Reductions were observed in all services, which have been reflected in declines in health indicators. For example, there has been a widely unmet need for modern contraceptive methods in the Region (14.5-17.7%), resulting in an estimated 1.7 million unplanned pregnancies, nearly 800 000 abortions, 2900 maternal deaths, and nearly 39 000 infant deaths, representing a setback equivalent to 20-30 years of progress in this field ().

According to the Organization for Economic Co-operation and Development (OECD), the average number of hospital beds in Latin America and the Caribbean was 2.1 per 1000 population in 2020, less than half the average figure for OECD countries (4.7) (). In addition, the biggest bottleneck for the treatment of severe COVID-19 was the limited capacity of intensive care beds due to high occupancy rates, which in many countries of the Region exceeded 70%, becoming an emergency in itself (). As a result, one of the first actions health services took in order to provide care to COVID-19 patients was to retrofit hospital beds for patients with severe infection, supported by emergency medical teams, establish mobile hospitals and alternative sites, and provide oxygen in hospitals, first-level care centers, and homes.

An analysis of information from ministries of health official communication sites conducted in 16 countries between March 2020 and September 2021 shows that the number of intensive care beds went from 61 406 to 122 501, for a 99% increase in installed capacity (61 095 new beds). In other words, the services doubled the number of beds in just 18 months.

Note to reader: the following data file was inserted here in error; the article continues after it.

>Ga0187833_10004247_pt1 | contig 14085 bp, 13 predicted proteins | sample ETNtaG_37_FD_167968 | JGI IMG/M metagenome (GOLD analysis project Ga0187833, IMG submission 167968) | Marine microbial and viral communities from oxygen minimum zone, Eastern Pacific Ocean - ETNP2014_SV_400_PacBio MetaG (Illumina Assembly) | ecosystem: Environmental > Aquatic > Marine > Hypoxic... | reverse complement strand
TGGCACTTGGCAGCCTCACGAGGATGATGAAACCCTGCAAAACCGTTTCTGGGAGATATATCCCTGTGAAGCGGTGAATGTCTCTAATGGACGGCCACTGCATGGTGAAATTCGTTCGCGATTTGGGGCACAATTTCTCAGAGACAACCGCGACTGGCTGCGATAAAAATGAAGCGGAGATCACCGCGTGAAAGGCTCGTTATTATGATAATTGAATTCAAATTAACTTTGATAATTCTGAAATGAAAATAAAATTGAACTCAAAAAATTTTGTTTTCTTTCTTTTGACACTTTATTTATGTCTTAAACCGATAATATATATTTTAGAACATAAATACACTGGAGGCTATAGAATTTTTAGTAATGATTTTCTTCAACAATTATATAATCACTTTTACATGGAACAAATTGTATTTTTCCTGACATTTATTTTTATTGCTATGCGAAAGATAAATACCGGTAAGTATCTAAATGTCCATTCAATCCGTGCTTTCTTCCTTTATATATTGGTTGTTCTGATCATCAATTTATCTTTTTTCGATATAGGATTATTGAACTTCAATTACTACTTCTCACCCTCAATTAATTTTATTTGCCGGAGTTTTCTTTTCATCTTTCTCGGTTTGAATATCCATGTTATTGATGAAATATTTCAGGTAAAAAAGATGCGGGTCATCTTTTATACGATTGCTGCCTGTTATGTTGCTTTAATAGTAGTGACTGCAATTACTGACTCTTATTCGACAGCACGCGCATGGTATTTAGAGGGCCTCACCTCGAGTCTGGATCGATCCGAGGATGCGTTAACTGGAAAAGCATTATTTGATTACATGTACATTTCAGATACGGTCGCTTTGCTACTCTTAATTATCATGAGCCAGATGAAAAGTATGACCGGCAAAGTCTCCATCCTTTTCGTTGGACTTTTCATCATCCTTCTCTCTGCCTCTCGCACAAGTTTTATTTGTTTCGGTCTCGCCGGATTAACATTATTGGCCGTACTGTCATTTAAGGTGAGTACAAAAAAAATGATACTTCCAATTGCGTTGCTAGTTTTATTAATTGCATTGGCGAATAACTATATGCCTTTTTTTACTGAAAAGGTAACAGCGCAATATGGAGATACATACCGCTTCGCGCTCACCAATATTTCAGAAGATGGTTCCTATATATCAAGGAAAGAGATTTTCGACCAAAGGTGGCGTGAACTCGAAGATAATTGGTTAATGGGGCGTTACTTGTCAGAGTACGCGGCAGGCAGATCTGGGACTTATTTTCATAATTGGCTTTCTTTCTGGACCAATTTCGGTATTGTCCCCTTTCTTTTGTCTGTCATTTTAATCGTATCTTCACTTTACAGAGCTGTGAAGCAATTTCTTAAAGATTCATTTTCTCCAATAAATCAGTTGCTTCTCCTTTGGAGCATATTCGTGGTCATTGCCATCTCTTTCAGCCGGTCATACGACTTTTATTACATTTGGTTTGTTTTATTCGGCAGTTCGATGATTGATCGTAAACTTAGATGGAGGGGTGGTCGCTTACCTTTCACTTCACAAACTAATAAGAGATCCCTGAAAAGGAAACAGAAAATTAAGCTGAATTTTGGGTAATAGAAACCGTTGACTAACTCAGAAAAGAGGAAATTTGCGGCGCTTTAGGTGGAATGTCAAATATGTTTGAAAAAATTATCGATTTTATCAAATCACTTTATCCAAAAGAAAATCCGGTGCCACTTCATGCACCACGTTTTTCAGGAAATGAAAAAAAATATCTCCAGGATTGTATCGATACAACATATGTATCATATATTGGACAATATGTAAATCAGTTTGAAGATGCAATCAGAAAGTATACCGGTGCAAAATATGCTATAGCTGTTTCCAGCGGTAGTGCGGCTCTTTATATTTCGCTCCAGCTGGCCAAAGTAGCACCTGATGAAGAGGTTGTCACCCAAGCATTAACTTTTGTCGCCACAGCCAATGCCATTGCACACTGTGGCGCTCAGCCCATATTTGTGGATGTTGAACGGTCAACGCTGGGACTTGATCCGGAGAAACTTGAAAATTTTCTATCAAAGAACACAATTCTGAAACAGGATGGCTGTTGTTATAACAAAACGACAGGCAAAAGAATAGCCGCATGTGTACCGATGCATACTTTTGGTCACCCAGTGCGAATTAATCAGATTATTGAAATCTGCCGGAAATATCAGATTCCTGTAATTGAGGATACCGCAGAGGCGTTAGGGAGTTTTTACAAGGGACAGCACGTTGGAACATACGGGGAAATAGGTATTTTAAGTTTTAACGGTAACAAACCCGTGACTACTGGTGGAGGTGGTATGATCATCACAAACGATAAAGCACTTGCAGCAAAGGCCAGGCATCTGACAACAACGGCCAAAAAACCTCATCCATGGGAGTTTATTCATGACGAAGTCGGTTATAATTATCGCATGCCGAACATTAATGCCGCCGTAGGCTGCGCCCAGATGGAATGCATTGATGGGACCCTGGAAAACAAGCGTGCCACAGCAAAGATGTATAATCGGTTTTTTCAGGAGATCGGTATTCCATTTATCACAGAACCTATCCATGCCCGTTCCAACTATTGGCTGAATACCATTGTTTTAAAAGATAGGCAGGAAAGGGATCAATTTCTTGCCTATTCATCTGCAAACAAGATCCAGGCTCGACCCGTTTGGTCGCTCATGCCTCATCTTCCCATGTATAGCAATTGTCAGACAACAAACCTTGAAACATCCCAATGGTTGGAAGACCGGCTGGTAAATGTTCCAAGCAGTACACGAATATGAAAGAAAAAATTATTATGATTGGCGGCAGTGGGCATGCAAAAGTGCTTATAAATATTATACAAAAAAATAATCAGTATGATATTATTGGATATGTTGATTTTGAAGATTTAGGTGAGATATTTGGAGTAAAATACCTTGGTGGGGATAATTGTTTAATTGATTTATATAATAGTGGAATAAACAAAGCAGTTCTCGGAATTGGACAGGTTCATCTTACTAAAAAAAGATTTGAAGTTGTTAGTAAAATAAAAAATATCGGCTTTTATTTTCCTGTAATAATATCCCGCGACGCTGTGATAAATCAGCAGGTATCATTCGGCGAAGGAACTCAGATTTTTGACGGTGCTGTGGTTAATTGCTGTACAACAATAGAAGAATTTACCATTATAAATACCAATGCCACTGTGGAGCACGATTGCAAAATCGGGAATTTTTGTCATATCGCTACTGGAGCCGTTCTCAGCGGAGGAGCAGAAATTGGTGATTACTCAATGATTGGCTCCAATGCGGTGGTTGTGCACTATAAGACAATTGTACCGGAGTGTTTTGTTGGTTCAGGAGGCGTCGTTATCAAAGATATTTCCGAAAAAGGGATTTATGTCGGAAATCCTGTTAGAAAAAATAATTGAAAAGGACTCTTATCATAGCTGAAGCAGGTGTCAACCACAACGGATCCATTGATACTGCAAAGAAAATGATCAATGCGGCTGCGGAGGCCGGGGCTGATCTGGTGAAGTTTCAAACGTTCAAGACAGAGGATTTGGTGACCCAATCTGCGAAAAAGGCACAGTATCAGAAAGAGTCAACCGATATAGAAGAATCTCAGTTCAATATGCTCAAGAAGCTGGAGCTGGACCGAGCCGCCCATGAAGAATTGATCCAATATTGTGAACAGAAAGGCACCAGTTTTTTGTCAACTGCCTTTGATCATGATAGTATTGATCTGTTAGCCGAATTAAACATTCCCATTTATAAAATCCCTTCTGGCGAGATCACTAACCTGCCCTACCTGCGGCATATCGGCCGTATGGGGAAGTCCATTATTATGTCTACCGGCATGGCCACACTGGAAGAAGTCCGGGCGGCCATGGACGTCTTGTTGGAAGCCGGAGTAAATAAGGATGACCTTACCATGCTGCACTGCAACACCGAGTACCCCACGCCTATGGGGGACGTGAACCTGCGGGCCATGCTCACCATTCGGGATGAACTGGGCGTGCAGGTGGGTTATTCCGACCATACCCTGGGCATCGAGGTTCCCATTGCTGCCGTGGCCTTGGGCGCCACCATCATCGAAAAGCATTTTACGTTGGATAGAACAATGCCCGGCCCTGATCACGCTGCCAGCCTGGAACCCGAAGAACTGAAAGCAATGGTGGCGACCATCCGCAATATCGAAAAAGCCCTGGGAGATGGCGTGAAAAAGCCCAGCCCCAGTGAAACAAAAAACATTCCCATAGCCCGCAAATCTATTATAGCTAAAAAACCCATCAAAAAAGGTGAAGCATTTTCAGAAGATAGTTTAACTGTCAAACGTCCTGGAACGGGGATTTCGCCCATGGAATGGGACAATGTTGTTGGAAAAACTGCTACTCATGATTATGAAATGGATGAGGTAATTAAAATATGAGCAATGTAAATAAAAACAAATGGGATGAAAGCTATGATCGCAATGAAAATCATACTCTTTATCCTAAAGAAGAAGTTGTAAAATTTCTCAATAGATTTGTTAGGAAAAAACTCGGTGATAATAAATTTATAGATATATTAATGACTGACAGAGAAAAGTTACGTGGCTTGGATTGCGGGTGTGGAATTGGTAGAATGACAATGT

Human resources for health

The response to the COVID-19 pandemic has once again highlighted the chronic deficit and poor distribution of human resources for health in the Region. There is also evidence of a lack of policies, strategic planning processes, and investment in the development of a fit-for-purpose health workforce in many countries.

Globally, the majority of health workers are women (nearly seven out of 10). In the Region, 56% of human resources for health are nursing staff, 89% of them women. In addition to their work responsibilities, women are also the primary family caregivers and, in many cases, the main breadwinners. Expectations of women have increased significantly during the pandemic, which has caused them added stress and affected their mental health and well-being. Studies among health personnel in the Region show high levels of mental disorders in Argentina, Chile, Mexico, Trinidad and Tobago, and the United States.

To ensure the functioning of the health system, changes have been required in strategic planning and regulation for health personnel, and in support and capacity-building for these workers. Many countries have also faced pre-existing health workforce challenges, including shortages (estimated at 15 million workers globally in 2020, and 10 million by 2030, mainly in low- and lower-middle-income countries), poor distribution, and misalignment with respect to needs and skills.

In the period between the confirmation of the first cases of COVID-19 in the Americas and 29 November 2021, at least 2 397 174 cases have been reported among health personnel, including 13 081 deaths, according to information available from 41 countries and territories of the Americas (Table 3) (). The cases represent 16% of all health personnel, estimated at 15 million in the Region (). Moreover, recent WHO-led studies have estimated more than 115 000 COVID-19 deaths among health workers globally (including some 60 000 in the Americas) ().

Table 3. Number of confirmed COVID-19 cases and cumulative deaths among health personnel in the Region of the Americas, by country and territory, January 2020 to 30 November 2021
Country/Territory Confirmed cases of COVID-19 Deaths
Anguilla 13 0
Antigua and Barbuda 44 2
Argentina 240 261 1273
Aruba 301 0
Bahamasa 955 14
Belize 542 4
Bermuda 59 0